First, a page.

Many businesses choose to delegate their fire safety maintenance and compliance to fire safety specialists, but companies on a site or in the workplace may not know the difference between each type of fire extinguisher.

Bull Products explain what every site worker should know about fire extinguishers, and the different types to use depending on the situation on site.

1.    Water fire extinguishers

  • Usually one of the most common extinguishers found on site.
  •  Colour-coded red and/or white
  • Should be used for Class A fires that involve materials such as paper, wood, soft furnishings and plastic. Water fire extinguishers work by soaking and cooling the burning materials.
  • If you are tackling an electrical fire, or burning fat or oil, water extinguishers are unsuitable. However water extinguishers with chemical additives increase the effectiveness of the extinguisher to provide additional fire-fighting power.

2.    Foam extinguishers

  • Labels are colour-coded cream.
  • Foam extinguishers can be for Class A and B fires involving paper, wood, cloth or plastic, and flammable liquids including paraffin, petrol and oil.
  • Foam fire extinguishers smother the fire with a foam film, starving the fire of oxygen whilst also cooling the burning materials.
  • Much more versatile than water fire extinguishers, foam extinguishers are typically safer should the foam come into contact with live electricity.

3.    Powder extinguishers

  •  Colour-coded with a bright blue label.
  •  ABC powder extinguishers, or dry powder extinguishers are multi-purpose extinguishers that can fight Class A, B and C fires – solids, flammable liquids and flammable gases.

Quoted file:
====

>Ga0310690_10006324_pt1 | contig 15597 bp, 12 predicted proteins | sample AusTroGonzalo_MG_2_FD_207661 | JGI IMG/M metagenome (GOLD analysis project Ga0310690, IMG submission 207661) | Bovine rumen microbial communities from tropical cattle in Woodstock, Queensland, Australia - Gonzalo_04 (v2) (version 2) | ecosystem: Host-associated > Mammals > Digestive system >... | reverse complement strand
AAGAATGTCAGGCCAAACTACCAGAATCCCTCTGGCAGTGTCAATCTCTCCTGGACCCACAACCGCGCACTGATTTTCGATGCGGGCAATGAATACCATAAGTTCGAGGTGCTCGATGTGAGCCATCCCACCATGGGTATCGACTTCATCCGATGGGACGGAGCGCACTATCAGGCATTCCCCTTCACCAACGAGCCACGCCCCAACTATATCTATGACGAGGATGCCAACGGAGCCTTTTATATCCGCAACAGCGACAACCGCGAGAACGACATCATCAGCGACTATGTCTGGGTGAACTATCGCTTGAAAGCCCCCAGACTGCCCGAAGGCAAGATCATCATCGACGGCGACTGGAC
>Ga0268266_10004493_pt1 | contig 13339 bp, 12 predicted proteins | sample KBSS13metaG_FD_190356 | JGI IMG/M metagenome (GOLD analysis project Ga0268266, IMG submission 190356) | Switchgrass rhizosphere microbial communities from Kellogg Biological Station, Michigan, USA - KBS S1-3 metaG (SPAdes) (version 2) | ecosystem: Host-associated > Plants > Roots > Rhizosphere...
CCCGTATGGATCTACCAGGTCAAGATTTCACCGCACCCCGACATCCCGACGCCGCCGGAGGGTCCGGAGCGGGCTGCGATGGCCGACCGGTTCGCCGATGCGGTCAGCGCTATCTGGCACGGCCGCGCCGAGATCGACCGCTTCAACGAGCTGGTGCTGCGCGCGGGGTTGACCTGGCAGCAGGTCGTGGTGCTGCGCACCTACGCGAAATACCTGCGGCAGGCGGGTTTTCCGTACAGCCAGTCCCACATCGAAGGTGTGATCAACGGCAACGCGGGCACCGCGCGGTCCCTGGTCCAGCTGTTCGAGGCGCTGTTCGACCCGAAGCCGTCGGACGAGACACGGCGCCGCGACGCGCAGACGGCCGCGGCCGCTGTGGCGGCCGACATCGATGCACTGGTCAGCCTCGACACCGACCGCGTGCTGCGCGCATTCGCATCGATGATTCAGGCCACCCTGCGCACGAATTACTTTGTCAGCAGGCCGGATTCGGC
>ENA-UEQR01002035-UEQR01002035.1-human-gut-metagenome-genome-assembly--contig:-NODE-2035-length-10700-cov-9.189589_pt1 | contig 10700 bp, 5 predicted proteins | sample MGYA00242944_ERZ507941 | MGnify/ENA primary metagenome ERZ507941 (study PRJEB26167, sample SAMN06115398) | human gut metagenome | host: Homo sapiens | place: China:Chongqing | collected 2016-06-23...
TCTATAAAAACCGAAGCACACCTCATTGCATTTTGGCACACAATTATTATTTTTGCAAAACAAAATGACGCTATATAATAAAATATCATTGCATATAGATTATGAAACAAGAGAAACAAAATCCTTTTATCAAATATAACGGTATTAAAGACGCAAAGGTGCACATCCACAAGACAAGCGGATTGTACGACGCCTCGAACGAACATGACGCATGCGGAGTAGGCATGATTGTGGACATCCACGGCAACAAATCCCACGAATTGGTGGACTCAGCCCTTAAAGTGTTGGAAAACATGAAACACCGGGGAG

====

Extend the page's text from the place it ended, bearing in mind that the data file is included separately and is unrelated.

• There are some additional hazards staff should be aware of including inhalation risks (they should never be used in small spaces), limitations to vision, and the risk of the fire reigniting. Plus, powder extinguishers leave messy residue, making the clean-up operation an even greater challenge.

4.    CO2 extinguishers

  • Colour-coded black and includes a horn for increased safety during use.
  • Suitable for Class E fires involving electrical equipment as well as Class B liquid fires. Carbon dioxide suffocates the fire leaving no residue, unlike foam.
  • If there is an electrical fire, it is important to eliminate the source of the fire (e.g. by cooling the source or turning off the power supply in the case of electrical fires) to prevent the fire from reigniting.
  • You staff should ensure they ventilate the area as soon as the fire is under control in order to prevent asphyxiation.

5.    Specialist wet chemical extinguishers

  • Colour-coded canary yellow.
  • Mainly used in catering or cooking areas and used for Class F fires cooking oils and fats.

Twitter feed

Visit our other websites